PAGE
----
THUNDER BAY MARINE SANCTUARY – Nearly 1500 shipwrecks are located in the Great Lakes surrounding Michigan. Many are popular tourist attractions visited by hundreds of divers and fishermen every summer. Repeated anchoring on the shipwrecks or tying boats directly to them has caused considerable damage to the fragile historic vessels. To lessen the impact on the sites as well as to provide The Guide • June 2013
Follow Thunder Bay Marine Sanctuary Facebook: facebook.com/ ThunderBayShipwrecks Twitter: twitter.com/ ThunderBayWreck YouTube: youtube.com/TBNMS
The white, blue striped buoys also provide a safe means of descent and ascent for scuba divers. Many of the buoys are lighted to increase visibility at night, and some nearer the shipping lanes have radar reflectors so larger freighters can see and avoid them. Buoys may be used by all visitors on a first come first served basis. Approved by the U.S. Coast Guard, the moorings are a safe, highly-visible replacement for the many small and unlicensed marker floats that are frequently placed on the shipwrecks. The mooring buoys are installed and removed seasonally and are usually in the lakes from May through September, so before planning a dive trip be sure to check the Sanctuary’s mooring status at www.ThunderBay.noaa.gov . Click “Shipwrecks” on the left of the page, then follow the link to “Moorings.” — Wayne Lusardi is Michigan’s State Maritime Archaeologist stationed at Thunder Bay National Marine Sanctuary in Alpena. Lusardi has dove many of the wrecks in and around the sanctuary and helps preserve them for future generations.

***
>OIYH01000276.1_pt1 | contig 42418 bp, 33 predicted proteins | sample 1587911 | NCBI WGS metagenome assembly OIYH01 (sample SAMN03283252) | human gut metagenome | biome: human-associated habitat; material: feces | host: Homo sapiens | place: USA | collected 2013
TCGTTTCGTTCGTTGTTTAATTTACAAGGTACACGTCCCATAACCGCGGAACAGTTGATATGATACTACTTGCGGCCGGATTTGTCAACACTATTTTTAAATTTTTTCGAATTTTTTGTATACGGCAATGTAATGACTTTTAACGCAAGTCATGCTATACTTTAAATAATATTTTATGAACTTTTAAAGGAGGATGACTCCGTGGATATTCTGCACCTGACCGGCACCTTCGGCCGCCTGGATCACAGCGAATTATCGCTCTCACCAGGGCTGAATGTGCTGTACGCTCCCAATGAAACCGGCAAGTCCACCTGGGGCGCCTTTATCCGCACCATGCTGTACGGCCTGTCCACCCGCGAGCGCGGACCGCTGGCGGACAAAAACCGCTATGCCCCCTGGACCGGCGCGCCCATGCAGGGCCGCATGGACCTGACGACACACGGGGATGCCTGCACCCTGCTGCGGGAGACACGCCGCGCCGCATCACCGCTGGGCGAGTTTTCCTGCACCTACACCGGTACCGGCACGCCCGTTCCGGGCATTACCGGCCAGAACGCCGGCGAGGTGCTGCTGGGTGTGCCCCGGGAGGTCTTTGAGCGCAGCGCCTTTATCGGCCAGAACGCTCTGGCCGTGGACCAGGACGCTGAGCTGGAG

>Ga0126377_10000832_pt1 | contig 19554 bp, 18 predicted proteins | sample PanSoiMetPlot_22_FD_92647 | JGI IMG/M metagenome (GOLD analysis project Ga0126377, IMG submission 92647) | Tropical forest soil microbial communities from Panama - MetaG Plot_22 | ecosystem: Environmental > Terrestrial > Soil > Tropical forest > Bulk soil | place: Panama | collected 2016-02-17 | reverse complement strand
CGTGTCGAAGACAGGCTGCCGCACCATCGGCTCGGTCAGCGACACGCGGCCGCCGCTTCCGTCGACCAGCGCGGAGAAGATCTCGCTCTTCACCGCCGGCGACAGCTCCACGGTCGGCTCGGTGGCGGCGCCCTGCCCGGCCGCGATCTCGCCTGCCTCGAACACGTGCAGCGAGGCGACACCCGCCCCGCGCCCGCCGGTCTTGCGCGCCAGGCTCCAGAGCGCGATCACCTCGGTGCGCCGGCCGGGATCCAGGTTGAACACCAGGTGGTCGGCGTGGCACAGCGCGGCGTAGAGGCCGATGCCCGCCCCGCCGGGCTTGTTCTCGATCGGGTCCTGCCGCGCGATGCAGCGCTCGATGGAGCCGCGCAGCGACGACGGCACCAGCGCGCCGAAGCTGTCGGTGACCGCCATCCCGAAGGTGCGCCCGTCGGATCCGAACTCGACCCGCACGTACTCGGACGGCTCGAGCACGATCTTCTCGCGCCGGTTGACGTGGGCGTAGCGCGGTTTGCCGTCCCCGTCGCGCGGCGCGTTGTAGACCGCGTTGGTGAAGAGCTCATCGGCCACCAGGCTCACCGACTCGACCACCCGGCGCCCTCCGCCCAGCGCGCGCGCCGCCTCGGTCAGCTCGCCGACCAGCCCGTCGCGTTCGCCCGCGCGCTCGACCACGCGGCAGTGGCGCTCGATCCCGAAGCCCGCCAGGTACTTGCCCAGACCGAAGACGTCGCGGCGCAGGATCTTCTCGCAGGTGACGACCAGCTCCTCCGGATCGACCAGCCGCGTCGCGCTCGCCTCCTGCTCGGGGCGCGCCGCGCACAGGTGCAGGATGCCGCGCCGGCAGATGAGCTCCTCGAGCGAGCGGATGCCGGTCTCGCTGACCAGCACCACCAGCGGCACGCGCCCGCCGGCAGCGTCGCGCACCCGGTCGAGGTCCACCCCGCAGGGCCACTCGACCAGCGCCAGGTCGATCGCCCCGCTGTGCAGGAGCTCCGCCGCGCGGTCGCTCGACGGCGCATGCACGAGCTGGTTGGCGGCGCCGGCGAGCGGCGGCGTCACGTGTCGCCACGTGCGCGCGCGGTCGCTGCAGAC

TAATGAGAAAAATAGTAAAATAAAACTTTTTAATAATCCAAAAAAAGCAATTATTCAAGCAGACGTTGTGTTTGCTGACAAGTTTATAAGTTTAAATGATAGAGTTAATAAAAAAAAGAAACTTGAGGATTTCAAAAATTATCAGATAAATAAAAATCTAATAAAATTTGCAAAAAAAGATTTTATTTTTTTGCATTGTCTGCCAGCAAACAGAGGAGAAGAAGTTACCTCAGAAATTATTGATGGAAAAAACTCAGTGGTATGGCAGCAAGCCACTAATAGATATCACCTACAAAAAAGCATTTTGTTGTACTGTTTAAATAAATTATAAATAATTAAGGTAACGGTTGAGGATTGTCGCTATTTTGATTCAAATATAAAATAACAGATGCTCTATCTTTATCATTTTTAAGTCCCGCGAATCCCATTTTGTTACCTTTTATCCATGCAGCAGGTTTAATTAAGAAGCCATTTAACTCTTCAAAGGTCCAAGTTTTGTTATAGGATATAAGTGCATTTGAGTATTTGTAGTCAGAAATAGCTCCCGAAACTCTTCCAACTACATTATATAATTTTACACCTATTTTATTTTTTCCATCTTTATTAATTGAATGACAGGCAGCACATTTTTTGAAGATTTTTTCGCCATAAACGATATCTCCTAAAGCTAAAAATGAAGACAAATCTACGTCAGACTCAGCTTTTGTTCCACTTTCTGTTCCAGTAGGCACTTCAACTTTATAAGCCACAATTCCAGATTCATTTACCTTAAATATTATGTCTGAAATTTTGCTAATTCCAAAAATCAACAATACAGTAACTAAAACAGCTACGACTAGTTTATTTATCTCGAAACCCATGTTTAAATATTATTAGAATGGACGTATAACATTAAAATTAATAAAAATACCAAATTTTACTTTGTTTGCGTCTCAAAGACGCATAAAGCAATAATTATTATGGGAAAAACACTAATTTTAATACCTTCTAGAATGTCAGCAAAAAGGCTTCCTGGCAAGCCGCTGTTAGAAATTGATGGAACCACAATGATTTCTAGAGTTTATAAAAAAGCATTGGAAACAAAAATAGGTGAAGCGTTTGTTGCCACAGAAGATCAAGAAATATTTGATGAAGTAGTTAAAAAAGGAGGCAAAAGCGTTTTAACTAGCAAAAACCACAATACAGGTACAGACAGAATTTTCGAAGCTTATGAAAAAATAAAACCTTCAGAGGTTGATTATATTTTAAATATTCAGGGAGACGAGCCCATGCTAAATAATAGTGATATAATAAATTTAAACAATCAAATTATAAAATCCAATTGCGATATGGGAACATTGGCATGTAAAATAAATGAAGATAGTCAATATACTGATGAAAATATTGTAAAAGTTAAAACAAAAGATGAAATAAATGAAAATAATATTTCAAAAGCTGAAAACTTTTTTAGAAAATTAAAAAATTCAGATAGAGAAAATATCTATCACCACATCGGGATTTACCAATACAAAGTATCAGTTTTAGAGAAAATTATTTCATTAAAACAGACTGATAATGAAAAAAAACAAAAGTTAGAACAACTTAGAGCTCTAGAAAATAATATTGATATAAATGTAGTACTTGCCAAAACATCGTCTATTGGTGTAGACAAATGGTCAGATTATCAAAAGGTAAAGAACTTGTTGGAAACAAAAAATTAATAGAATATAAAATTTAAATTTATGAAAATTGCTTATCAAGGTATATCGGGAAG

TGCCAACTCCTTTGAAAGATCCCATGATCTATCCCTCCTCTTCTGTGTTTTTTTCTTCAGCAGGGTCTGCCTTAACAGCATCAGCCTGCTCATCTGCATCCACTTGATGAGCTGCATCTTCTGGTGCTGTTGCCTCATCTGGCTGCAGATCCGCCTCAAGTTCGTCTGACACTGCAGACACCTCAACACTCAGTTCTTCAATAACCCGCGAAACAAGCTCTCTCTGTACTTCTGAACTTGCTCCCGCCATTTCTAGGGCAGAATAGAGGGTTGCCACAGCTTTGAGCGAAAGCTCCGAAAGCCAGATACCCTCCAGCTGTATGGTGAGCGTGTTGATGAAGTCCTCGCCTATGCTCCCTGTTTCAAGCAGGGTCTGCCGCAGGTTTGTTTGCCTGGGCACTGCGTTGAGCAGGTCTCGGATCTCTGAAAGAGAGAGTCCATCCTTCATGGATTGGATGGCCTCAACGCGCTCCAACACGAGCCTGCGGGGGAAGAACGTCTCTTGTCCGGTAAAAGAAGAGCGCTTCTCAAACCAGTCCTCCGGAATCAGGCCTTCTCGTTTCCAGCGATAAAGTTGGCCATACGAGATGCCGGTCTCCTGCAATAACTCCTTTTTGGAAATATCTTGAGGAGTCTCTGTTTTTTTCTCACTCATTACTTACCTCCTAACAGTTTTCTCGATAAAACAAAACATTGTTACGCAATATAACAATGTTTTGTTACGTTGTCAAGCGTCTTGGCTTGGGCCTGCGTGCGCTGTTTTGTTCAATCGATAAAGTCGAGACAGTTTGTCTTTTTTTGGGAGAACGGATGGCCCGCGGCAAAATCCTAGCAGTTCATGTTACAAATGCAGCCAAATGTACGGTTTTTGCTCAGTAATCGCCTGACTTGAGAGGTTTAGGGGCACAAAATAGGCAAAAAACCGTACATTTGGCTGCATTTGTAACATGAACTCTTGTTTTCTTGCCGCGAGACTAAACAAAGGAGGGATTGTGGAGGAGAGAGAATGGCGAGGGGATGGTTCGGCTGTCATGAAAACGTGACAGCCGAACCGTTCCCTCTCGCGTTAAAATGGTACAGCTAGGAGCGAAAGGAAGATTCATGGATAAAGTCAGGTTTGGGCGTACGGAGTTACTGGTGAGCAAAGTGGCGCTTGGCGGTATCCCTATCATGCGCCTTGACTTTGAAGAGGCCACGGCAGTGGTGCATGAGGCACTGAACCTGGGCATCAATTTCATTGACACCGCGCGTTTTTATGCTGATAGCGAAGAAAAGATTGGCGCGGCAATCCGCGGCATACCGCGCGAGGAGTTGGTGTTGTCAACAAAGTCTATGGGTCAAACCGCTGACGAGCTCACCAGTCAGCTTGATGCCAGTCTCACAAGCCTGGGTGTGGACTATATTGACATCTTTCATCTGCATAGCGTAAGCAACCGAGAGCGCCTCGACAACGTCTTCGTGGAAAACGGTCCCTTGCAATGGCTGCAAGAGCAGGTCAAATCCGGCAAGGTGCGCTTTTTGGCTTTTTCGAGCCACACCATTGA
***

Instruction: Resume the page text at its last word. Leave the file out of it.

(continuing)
A sanctuary diver prepares a shipwreck mooring buoy. Some of the shipwrecks that are regularly buoyed in Northeast Michigan include the following: SITE NAME